Did you know that you can tell a horse’s age by its teeth? This is because their teeth have life spans; a horse’s teeth grow and change throughout their life.

Therefore, it is very important to practice regular and proper care of your horse’s teeth. According to the British Association of Equine Dental Technicians, up to 70% of horses are left with undiagnosed dental problems, and many owners do not realise that their horses are suffering in silence. A routine dental examination comes with numerous benefits improving their overall wellbeing. Your horse will be more comfortable, which promotes their general health, productivity and they may even live longer.


Dissimilar to human teeth, a horse’s teeth continuously erupt throughout its life. Various problems may occur, including appetite and weight loss and poor performance, but these can all can be easily avoided with routine checkups.


Our domesticated horses have changed the way they chew their food. In the wild, horses are used to chewing forages where the lateral excursion, (sideways motion), is larger, but in our domesticated horses, this movement can be reduced. This can lead to the tooth surface getting worn out quicker, causing irregular sharp enamel edges which can be very uncomfortable.

How to care for your Horse’s Oral Health - Signs and Prevention

dental tips for horses


Common signs of dental problems


Your horse may demonstrate a clear sign of dental problems; however, in some cases, they may show no obvious sign whatsoever. Sometimes this might be mistaken for irritation and bad behaviour. To avoid this, it is recommended to follow through with periodic dental examinations.


A visible sign of dental diseases in your horse may include an unwillingness to drink water and being slow while chewing, maybe stopping every few minutes and starting again. They may regularly hold their head on one side showing discomfort. Additionally, your horse will ‘quid’, this is when they form partially chewed food into a ball and spit it out. Your horse may also swallow their food without chewing it; this can cause problems such as indigestion and even choking and can be detected in their manure. Other signs include head tossing, drooling, foaming and swelling of the face, jaw and mouth tissue, demonstrating odd ways of chewing, bad odour from mouth and nostrils, and bleeding from the mouth. If you notice any of these signs, we recommend calling your vet as soon as possible.


Dental health for young horses


Many believe that horses do not need dental care until they reach middle age, which is not the case. The abnormalities can be detected in very early stages and if not looked after, this can become a more significant issue when they get older. Like humans, horses also get two sets of teeth. Horses lose their milk teeth, otherwise known as deciduous teeth, by the time they are nine months and will be replaced by a full set of permanent adult teeth by the age of 5. At this stage, you may notice missing a tooth and gaps in their mouth where the tooth was before; this is completely normal.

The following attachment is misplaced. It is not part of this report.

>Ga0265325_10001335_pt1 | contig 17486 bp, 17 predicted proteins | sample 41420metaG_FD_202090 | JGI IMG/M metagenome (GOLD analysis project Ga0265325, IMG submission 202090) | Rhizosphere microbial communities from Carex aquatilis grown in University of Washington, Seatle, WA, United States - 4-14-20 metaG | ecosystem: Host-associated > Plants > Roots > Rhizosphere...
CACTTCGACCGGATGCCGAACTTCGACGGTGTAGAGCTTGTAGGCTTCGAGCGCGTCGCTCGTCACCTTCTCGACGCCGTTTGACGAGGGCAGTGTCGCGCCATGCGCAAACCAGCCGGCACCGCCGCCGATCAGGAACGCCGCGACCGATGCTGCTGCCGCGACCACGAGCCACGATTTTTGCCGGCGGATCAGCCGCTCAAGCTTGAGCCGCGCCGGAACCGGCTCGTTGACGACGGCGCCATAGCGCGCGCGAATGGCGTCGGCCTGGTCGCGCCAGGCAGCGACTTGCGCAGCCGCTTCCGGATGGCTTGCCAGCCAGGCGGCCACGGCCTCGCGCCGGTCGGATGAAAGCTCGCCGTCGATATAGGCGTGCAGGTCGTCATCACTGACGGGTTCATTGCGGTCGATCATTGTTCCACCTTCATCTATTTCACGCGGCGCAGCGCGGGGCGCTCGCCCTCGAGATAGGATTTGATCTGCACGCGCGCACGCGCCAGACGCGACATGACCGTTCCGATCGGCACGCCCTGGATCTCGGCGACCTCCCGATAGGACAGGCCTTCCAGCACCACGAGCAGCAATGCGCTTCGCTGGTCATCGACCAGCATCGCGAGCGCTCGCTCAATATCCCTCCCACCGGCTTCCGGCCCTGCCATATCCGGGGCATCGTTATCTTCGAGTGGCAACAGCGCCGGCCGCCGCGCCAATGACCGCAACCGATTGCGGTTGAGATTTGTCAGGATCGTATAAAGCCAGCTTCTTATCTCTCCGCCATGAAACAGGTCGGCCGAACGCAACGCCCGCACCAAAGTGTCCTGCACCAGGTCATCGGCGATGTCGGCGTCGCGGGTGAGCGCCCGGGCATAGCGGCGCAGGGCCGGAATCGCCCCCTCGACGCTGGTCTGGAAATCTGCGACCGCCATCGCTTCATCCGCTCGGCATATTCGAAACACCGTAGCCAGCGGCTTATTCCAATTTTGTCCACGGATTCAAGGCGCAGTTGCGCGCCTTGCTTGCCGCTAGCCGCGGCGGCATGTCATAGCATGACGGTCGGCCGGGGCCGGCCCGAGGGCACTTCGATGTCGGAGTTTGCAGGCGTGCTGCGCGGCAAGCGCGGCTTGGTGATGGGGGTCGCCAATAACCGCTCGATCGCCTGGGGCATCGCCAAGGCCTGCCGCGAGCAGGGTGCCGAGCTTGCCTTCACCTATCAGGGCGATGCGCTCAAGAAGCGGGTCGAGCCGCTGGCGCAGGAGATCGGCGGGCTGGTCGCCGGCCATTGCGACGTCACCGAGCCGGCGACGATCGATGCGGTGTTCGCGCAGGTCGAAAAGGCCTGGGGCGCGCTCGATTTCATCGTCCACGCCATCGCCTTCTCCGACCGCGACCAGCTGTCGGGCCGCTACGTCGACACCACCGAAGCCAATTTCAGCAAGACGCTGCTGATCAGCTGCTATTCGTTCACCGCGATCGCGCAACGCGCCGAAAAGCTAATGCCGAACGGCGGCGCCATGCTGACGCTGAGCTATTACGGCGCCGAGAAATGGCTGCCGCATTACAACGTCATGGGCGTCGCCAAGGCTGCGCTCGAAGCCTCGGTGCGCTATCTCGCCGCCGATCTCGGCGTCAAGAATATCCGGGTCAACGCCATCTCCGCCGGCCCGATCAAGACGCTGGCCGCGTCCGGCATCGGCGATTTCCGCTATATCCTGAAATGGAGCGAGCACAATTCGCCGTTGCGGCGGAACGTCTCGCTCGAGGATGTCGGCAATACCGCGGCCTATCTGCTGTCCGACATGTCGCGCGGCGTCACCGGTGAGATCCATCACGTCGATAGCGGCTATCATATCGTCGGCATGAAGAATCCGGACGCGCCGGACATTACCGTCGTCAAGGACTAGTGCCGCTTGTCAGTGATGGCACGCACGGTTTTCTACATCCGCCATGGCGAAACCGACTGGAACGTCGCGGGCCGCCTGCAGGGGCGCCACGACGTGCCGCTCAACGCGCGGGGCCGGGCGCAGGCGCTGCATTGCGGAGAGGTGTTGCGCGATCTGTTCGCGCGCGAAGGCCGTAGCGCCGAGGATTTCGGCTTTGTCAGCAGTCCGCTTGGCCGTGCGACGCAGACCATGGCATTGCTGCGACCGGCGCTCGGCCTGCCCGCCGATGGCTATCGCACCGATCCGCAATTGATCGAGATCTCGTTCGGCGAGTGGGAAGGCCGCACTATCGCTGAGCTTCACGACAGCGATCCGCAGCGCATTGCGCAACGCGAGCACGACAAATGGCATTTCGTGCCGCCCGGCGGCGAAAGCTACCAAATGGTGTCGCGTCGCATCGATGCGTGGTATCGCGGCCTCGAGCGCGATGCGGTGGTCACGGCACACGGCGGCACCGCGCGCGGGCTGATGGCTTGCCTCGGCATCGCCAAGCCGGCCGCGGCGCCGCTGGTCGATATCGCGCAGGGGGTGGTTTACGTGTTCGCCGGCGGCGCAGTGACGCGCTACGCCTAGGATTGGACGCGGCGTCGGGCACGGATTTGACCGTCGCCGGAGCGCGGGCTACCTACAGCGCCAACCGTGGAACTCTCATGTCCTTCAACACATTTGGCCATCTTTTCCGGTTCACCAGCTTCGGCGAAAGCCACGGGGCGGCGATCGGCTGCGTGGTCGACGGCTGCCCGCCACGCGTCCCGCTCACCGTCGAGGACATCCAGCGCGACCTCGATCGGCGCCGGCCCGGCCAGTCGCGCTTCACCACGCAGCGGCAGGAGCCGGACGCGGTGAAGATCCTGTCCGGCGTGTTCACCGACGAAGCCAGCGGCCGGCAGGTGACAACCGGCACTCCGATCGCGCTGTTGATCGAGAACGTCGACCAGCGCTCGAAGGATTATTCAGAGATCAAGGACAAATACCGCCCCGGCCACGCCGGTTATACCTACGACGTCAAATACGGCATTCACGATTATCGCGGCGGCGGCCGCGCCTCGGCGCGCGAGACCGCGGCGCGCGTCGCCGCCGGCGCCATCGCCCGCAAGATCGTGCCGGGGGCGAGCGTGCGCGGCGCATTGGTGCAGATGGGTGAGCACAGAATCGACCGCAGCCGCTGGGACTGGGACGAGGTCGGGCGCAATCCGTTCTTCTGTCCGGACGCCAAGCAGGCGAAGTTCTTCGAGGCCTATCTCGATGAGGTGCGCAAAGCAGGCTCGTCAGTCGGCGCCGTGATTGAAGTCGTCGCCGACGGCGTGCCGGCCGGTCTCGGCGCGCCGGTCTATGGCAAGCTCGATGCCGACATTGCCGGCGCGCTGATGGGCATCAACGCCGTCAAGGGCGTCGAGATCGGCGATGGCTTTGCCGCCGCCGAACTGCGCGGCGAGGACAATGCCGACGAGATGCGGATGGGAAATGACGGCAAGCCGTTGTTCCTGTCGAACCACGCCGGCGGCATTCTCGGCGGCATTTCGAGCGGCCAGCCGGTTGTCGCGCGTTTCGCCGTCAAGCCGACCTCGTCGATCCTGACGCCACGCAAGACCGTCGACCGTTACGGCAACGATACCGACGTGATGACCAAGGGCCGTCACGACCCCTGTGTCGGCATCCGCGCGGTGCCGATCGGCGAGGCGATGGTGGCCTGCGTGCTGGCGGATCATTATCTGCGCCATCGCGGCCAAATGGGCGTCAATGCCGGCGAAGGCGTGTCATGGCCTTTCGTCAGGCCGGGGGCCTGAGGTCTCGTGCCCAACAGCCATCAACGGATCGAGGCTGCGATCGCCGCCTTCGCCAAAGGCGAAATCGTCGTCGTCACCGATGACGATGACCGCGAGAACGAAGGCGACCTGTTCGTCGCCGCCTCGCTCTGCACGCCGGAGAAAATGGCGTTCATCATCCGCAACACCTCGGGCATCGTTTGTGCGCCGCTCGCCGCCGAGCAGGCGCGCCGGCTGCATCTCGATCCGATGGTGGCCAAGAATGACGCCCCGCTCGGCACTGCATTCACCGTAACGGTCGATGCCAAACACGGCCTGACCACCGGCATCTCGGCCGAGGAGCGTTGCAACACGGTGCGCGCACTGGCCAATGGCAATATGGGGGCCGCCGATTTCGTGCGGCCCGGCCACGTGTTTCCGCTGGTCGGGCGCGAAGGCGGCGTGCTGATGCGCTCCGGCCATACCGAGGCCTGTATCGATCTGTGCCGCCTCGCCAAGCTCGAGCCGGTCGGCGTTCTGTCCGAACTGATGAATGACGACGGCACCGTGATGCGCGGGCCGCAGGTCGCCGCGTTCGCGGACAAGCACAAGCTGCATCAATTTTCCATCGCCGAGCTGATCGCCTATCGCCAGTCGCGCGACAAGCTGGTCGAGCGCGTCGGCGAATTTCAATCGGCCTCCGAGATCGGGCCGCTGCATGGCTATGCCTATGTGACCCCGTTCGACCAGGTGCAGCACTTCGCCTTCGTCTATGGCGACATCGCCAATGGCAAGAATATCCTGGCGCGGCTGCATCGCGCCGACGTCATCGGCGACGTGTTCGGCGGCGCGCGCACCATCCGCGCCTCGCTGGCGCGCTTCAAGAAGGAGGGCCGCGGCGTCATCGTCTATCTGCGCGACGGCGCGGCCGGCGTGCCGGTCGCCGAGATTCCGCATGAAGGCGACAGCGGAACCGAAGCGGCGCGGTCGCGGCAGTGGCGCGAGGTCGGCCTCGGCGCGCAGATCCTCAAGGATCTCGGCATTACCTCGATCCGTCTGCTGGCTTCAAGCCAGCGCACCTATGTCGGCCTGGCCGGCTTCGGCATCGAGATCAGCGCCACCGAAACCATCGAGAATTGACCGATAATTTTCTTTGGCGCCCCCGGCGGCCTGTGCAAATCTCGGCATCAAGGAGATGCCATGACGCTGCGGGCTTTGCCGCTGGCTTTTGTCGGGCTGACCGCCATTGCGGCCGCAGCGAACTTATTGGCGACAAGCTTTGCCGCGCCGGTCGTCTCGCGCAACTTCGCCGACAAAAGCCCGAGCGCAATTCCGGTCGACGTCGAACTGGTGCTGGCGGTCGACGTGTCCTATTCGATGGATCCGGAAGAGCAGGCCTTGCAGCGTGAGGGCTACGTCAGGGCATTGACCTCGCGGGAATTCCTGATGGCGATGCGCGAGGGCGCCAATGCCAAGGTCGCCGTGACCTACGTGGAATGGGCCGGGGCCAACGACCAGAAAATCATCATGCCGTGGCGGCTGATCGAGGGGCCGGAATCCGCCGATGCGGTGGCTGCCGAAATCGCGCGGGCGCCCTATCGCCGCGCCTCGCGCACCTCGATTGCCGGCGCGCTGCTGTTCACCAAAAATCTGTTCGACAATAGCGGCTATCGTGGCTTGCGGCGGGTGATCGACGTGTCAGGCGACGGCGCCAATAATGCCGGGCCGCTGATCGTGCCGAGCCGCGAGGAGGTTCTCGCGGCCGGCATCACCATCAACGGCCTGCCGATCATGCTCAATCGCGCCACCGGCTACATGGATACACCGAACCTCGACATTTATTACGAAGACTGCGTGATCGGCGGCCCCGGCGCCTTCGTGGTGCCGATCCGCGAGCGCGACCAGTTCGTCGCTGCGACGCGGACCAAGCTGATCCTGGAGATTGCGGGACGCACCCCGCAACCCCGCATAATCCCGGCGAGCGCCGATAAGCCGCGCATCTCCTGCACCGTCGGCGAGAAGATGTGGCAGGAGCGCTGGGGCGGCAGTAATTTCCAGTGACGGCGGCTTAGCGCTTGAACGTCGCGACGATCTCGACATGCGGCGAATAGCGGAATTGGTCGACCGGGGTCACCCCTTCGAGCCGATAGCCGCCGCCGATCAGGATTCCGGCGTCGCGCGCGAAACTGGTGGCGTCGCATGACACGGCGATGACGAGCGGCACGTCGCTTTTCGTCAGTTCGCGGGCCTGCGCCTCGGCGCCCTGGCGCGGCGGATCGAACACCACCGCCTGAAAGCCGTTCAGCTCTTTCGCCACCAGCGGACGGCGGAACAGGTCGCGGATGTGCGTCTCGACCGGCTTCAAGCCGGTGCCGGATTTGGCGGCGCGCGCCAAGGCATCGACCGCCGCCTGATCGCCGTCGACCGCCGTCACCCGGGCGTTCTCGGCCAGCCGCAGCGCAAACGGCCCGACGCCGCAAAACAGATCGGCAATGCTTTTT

However, it is important to be aware of some of the problems that may arise. The baby tooth sometimes may not shed and even break sitting lodged in the gum, and the adult tooth may erupt incorrectly in the wrong place, causing pain and infections. Therefore, vets recommend monitoring and having your horse examined every six months at this phase. If these abnormalities are unnoticed or left untreated, this can result in more serious problems. This routine examination means veterinarians can detect such conformational abnormalities early and correct them while the horse is still young, avoiding any future occurrences of oral diseases.


Dental care for adult horses


Annual oral exams are very important for your adult horses as it allows the veterinarian or a qualified teeth technician to carry out preventive work to avoid future complications. This routine dental maintenance, known as “floating”, is performed to remove sharp enamel points. Along with this, other maintenance care such as minor rebalancing and troubleshooting is recommended every eight to twelve months.


Dental care for senior horses


Like younger horses, senior horses will require regular examinations more often. Older horses are more prone to dental problems, but they will endure the pain until it gets severe, making it impossible for them to keep on eating; hence observation is essential. If the horse has been looked after with regular checks throughout its life, they may only suffer from the gradual wearing of the teeth. However, untreated malocclusions and other dental diseases can result in periodontal disease, known as Equine Odontoclastic Tooth Resorption and Hypercementosis (EOTRH). This causes inflammation, infections and increases the likelihood of loose and fractured teeth which can eventually lead to tooth loss.
Some common symptoms:

  • Horses may be reluctant and struggle to grasp harder food. They may use their lips instead than their teeth to grasp other food.
  • Headshaking and even some change in behaviour
  • Constantly salivating and infected tooth roots with small red dots above their gumline
  • Poor appetite and weight loss
  • Resistant to being handled and getting their mouth examined

Nevertheless, when these symptoms do arise and are recognised early, an ongoing dental care treatment can often successfully ease the pain and discomfort for your horse.

horse sticking its tongue out giving a view of the oral health

Regular monitoring and annual Dental care can be essential to you horses’ well being and ensuring that they live a long comfortable life. Your horse will be healthy, happy and eating well, so be sure to regularly monitor and book in annual dental examinations for your horses.


Are you looking for mobile shelters and stables for your horses? Head over to Jon William Stables expert advice or give us a call now on 01380 850965.